Thank you for your punditry and illuminating comment. It is a classic example of what we, in the U.S., refer to as : "Calling the Kettle Black" - All of which offers little to this thread/discussion.

    Professor Rothbart
     
  8. Brian A. Rothbart

    Brian A. Rothbart Active Member

    My Dear Robert,

    You are certainly entitled to your opinions. However, many people would disagree with you (e.g., the peer reviewed journals who have published my research).

    Professor Rothbart
     
  9. Brian, It's my signature set here on Podiatry Arena. It's attached to all of my post's- it's an aide memoire to critical reading of scientific papers. Your reaction to it is what we in the UK call: "going off half cock". No change there then.
     
  10. Brian A. Rothbart

    Brian A. Rothbart Active Member

    Dear Simon,

    Thank you for clarifying that. Much appreciated.

    Professor Rothbart
     
  11. blinda

    blinda MVP

  12. I'll take that as the nearest thing to an apology anyone is ever likely to get from you, Brian.
     
  13. Brian A. Rothbart

    Brian A. Rothbart Active Member

    Eyal Lederman paper is an interesting read (The fall of the postural structural biomechanical model in manual and physical therapies: Exemplified by lower back pain).

    Eyal states that the link between postural distortions and musculoskeletal pain has been eroded by research in the last two decades. However, no where in his paper did I see him cite/challange my publish research.

    I disagree with Eyal findings. My research suggests that postural distortions play a pivotal role in the development of chronic musculoskeletal pain.

    Professor Rothbart
     
  14. Your research doesn't even make it on to the radar, Brian. I would suggest that a lack of quality supportive data, controlled trials, prospective studies and the quality of many of the journals that your opinion pieces have been published in mean that the vast majority are completely unaware of your punditry. In my experience, the vast majority of those who have come into contact with your musings dismiss them as non-science rambling from someone with an inflated opinion of their own importance.
     
  15. And in the US, I believe the late great Bill Hicks called it something else. Look at it...
    Really Brian? The vast, vast majority of your published articles contain nothing more than opinion, and most of them base this opinion on references to your other works of opinion. I was asked to review one of them. If an undergraduate had showed it to me as their undergraduate thesis, I'd have had serious reservations about passing them.

    Hence my question as to whether there was any actual new research. Not Brian stating how Brian thinks it works, but actual kinematic or kinetic data which supports "if we do X then Y happens". Clearly not. Still flogging that same old dead horse.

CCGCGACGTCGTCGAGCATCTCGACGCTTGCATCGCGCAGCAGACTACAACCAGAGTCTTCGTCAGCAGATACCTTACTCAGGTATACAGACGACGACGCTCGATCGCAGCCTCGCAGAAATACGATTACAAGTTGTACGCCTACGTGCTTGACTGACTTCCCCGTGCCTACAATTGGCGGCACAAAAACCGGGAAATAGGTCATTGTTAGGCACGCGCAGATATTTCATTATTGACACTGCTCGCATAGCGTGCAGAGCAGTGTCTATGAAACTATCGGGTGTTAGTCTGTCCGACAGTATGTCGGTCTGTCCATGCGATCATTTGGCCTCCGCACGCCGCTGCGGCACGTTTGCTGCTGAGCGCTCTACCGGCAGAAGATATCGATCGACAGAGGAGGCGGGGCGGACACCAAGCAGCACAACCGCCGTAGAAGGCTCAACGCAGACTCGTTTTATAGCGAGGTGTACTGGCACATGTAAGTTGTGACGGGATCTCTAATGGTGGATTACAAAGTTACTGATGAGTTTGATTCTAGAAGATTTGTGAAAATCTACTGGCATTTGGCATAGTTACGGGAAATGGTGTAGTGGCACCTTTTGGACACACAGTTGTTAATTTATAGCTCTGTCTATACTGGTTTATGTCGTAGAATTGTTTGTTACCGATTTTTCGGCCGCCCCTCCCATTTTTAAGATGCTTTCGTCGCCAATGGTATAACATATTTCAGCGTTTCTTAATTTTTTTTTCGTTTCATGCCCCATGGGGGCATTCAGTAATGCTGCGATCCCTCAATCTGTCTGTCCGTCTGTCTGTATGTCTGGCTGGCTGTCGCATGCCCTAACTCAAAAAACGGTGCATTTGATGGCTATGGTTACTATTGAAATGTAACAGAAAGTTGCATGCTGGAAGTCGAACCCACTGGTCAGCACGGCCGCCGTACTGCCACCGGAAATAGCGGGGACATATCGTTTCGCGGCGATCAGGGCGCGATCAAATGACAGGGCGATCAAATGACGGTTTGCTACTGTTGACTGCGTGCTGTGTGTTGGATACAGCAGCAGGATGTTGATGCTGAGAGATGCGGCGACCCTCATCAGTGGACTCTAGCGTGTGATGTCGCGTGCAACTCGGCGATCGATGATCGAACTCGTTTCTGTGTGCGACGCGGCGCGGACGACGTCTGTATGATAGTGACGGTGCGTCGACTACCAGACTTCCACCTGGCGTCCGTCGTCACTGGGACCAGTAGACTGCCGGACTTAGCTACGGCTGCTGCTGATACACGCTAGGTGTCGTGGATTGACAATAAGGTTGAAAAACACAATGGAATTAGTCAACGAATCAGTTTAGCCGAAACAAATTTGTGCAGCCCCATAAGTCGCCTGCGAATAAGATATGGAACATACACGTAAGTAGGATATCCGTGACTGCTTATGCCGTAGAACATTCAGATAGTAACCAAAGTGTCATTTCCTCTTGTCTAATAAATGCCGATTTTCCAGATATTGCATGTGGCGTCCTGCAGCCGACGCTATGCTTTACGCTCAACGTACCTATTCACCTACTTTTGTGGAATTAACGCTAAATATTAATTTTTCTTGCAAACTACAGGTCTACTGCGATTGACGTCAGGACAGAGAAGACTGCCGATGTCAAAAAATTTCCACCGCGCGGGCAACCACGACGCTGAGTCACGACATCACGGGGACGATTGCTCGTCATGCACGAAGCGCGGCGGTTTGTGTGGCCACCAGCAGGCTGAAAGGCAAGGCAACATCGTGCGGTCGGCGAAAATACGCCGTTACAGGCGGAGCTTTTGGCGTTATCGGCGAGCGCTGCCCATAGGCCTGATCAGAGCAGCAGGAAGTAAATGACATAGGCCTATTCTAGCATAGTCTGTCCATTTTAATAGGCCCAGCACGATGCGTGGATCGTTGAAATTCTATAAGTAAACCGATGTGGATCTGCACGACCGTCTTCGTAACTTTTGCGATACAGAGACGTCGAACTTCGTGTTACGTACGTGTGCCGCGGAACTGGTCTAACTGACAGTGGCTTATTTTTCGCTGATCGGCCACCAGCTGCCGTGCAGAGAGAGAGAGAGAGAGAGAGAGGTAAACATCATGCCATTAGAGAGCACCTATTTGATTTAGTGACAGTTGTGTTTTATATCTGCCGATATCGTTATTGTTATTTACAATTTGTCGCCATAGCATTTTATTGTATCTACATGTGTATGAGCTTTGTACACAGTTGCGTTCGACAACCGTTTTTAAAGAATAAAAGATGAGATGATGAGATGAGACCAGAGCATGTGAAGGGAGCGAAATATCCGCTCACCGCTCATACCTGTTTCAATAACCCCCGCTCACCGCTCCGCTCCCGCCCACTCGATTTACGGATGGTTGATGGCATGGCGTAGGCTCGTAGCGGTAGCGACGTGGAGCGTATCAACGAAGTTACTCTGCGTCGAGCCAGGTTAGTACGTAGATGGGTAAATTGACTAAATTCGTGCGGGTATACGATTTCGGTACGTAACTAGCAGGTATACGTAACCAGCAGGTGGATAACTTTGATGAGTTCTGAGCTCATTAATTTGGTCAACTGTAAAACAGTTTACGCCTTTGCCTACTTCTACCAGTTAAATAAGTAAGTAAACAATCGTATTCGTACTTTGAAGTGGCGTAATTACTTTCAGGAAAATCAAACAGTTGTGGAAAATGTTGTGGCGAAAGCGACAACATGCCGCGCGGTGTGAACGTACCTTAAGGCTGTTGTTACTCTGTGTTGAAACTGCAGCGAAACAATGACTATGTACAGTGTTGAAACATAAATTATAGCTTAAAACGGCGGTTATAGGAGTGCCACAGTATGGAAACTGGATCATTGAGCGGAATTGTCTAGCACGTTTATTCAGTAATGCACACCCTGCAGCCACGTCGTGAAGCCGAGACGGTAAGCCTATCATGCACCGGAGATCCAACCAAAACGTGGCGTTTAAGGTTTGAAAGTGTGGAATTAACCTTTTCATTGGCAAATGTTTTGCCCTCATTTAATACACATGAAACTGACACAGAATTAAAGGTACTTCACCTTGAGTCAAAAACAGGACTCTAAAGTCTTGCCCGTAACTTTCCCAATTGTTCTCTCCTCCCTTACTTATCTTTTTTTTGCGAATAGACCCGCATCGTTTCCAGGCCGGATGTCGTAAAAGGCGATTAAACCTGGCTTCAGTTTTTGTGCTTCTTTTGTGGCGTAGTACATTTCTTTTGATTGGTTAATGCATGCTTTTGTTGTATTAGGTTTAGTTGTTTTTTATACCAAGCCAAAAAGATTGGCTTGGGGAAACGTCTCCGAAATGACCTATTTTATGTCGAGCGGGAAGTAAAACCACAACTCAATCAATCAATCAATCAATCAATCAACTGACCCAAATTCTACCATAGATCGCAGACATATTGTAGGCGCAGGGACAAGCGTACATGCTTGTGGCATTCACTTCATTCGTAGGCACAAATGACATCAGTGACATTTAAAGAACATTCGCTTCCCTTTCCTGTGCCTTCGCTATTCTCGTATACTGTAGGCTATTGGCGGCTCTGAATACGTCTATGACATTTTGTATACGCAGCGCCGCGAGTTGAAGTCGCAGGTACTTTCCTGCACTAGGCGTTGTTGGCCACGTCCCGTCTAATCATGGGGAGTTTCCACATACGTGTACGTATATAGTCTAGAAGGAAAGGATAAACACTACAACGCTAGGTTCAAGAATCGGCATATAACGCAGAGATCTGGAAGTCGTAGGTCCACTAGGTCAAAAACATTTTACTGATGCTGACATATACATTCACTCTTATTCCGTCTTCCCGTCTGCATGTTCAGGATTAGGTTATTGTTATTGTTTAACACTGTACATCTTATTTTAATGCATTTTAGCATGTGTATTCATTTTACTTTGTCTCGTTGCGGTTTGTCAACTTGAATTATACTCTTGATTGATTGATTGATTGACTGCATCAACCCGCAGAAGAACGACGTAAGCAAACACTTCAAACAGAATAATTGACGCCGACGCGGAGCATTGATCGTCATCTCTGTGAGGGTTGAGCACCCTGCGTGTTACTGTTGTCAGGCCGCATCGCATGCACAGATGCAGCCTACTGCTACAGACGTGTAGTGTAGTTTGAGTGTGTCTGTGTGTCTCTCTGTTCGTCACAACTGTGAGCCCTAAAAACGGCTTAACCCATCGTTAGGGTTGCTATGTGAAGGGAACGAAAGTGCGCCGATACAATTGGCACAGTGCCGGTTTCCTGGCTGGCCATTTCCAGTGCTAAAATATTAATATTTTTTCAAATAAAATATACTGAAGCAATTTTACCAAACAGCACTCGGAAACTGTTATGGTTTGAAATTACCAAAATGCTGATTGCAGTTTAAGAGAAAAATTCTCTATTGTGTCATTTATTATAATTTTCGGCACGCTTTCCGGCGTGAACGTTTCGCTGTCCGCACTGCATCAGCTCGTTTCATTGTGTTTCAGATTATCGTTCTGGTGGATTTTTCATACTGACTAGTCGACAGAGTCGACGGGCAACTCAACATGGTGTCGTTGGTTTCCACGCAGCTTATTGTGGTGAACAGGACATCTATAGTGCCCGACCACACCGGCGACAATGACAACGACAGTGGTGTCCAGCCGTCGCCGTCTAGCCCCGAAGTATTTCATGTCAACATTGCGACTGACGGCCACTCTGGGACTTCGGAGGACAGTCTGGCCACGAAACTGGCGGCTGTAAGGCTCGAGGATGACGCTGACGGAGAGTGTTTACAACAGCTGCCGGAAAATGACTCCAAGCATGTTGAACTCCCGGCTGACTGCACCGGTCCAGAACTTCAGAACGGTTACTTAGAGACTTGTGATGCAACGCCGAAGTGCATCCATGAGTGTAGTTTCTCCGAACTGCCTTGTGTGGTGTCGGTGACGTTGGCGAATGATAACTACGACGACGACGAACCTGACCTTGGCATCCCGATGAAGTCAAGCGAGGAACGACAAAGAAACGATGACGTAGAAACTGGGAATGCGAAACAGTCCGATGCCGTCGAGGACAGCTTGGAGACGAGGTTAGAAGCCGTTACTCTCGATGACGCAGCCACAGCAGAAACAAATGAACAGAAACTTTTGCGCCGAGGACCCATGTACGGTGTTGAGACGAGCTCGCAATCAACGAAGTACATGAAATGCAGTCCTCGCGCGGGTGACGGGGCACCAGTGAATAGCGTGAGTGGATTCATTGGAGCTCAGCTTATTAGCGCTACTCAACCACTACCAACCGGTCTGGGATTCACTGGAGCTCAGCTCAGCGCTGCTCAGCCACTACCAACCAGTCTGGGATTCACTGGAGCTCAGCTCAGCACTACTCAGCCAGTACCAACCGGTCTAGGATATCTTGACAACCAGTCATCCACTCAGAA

You know, at the Biomechanics Summer School this year we had Beno Nigg talking about the decades worth of kinematic studies he'd undertaken and how the results challenged us to rethink what we thought we knew. Then we had Chris Nester presenting the research in which he'd implanted bone pins into numerous of the foot bones of his live subjects and studied how the bones moved in real walking. And indeed a cadavaric foot with the muscles attached to computerized motors on a mobile rig with even more bone pins. There was no word for it other than inspiring. That such brilliant men and women should go to such lengths and apply such rigor to themselves in the search for even the smallest nugget of understanding as to how the miracle of the human body works was nothing short of inspirational.


    That, my dear Brian, is research. That is evidence. When you have something of that nature to support your very profitable hypotheses, then we will have something to discuss.

    However what you reference as "evidence" is this.

    [​IMG]

    This is on your "research" website as "evidence" that your E30,000 insoles treat "facial distortion" (and if one observes the size of the skull apparently causes the skull to shrink).

    And this
    [​IMG]
    [​IMG]
    As "evidence" that a pair of insoles cures droopy eyelids.

    I'm afraid if that is what you're presenting to support your hypothesis, then serious people are unlikely to take you seriously Brian.

    But then, you knew this already, because of the many times in the past that you've started threads about your theories, like the one that wearing your insoles make infertile women have children, and had them absolutely destroyed by all and sundry. So really I'm at a loss as to why you keep coming back. Perhaps the hope is that enough people will have forgotten what a bad joke this is, or have joined the community since the last run around, that you might garner a few more converts. I really can't imagine.
     
  16. Oh and as a BTW, the evidence (that stuff with numbers and such) shows rather clearly that the effects of in shoe insoles, and indeed experimental changes to the supporting surfaces upon which a foot rests, are highly individual, subject specific, and unpredictable. And that's the effects of the devices on lower limb and foot kinematics. This being the case, any claims of repeatable or predictable the effects of insoles on posture, many links up the kinetic chain, would seem to be highly dubious. Unless of course any real data is available to show the contrary. Which there isn't.
     
  17. CraigT

    CraigT Well-Known Member

    Ah yes that gem.
    But this claim did lead to the comment...
    'do you have to be wearing them at the time?' - perhaps the best Pod Arena quote of all time!